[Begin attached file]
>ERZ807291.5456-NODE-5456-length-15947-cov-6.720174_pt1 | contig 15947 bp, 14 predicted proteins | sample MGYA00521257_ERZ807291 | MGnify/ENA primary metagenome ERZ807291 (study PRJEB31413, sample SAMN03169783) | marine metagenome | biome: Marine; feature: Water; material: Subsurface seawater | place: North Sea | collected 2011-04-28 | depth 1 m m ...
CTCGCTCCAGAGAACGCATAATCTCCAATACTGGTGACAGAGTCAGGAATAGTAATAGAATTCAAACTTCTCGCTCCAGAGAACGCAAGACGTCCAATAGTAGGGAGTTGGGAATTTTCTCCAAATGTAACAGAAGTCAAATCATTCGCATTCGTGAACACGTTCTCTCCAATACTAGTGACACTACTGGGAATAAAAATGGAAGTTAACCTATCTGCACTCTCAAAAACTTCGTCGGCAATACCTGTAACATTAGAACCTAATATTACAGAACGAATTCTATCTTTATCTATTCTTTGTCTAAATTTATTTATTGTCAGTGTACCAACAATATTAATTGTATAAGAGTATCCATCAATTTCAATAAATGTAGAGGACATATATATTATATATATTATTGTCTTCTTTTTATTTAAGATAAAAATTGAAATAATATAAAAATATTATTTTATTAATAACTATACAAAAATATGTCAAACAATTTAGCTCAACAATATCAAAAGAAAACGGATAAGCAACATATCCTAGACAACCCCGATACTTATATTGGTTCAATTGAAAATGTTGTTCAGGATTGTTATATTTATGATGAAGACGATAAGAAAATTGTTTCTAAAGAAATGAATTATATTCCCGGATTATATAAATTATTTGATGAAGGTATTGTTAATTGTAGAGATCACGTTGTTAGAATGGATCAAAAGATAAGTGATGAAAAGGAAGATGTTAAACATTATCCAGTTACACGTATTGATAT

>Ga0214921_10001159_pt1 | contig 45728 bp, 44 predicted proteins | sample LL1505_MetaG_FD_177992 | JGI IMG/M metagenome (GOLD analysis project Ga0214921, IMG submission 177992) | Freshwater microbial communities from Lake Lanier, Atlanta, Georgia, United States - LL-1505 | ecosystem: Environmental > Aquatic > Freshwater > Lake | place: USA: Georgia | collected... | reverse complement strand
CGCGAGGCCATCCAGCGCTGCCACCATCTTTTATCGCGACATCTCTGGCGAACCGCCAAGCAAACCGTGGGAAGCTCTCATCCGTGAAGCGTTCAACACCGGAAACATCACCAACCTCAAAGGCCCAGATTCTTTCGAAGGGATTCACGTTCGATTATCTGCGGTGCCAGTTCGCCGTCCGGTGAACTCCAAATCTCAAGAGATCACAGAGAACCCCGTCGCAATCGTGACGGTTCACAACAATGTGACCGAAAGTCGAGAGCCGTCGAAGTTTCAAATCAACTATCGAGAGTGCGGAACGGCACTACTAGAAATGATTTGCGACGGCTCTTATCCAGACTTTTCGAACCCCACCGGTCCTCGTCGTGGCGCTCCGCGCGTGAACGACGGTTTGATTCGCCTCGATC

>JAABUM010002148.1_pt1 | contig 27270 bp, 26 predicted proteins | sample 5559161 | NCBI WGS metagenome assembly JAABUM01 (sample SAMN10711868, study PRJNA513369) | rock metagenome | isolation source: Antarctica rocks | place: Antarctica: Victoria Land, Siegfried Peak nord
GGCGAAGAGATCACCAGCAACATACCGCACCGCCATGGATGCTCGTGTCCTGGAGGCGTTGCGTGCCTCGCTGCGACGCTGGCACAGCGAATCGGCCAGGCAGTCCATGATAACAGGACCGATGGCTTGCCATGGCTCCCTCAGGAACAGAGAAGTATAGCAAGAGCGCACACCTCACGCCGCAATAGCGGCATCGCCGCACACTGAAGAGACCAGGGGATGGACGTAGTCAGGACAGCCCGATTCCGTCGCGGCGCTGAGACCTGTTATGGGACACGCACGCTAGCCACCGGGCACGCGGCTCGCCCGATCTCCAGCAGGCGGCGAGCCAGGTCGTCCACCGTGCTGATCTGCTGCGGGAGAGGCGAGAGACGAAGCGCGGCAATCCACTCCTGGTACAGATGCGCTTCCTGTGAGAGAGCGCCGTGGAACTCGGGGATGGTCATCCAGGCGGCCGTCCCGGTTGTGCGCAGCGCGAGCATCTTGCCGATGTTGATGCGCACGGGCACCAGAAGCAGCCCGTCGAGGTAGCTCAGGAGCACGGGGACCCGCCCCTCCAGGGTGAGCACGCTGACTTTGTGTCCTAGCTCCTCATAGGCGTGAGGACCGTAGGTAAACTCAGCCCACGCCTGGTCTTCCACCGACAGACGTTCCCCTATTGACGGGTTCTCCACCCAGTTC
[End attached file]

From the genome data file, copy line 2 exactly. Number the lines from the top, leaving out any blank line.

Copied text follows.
CTCGCTCCAGAGAACGCATAATCTCCAATACTGGTGACAGAGTCAGGAATAGTAATAGAATTCAAACTTCTCGCTCCAGAGAACGCAAGACGTCCAATAGTAGGGAGTTGGGAATTTTCTCCAAATGTAACAGAAGTCAAATCATTCGCATTCGTGAACACGTTCTCTCCAATACTAGTGACACTACTGGGAATAAAAATGGAAGTTAACCTATCTGCACTCTCAAAAACTTCGTCGGCAATACCTGTAACATTAGAACCTAATATTACAGAACGAATTCTATCTTTATCTATTCTTTGTCTAAATTTATTTATTGTCAGTGTACCAACAATATTAATTGTATAAGAGTATCCATCAATTTCAATAAATGTAGAGGACATATATATTATATATATTATTGTCTTCTTTTTATTTAAGATAAAAATTGAAATAATATAAAAATATTATTTTATTAATAACTATACAAAAATATGTCAAACAATTTAGCTCAACAATATCAAAAGAAAACGGATAAGCAACATATCCTAGACAACCCCGATACTTATATTGGTTCAATTGAAAATGTTGTTCAGGATTGTTATATTTATGATGAAGACGATAAGAAAATTGTTTCTAAAGAAATGAATTATATTCCCGGATTATATAAATTATTTGATGAAGGTATTGTTAATTGTAGAGATCACGTTGTTAGAATGGATCAAAAGATAAGTGATGAAAAGGAAGATGTTAAACATTATCCAGTTACACGTATTGATAT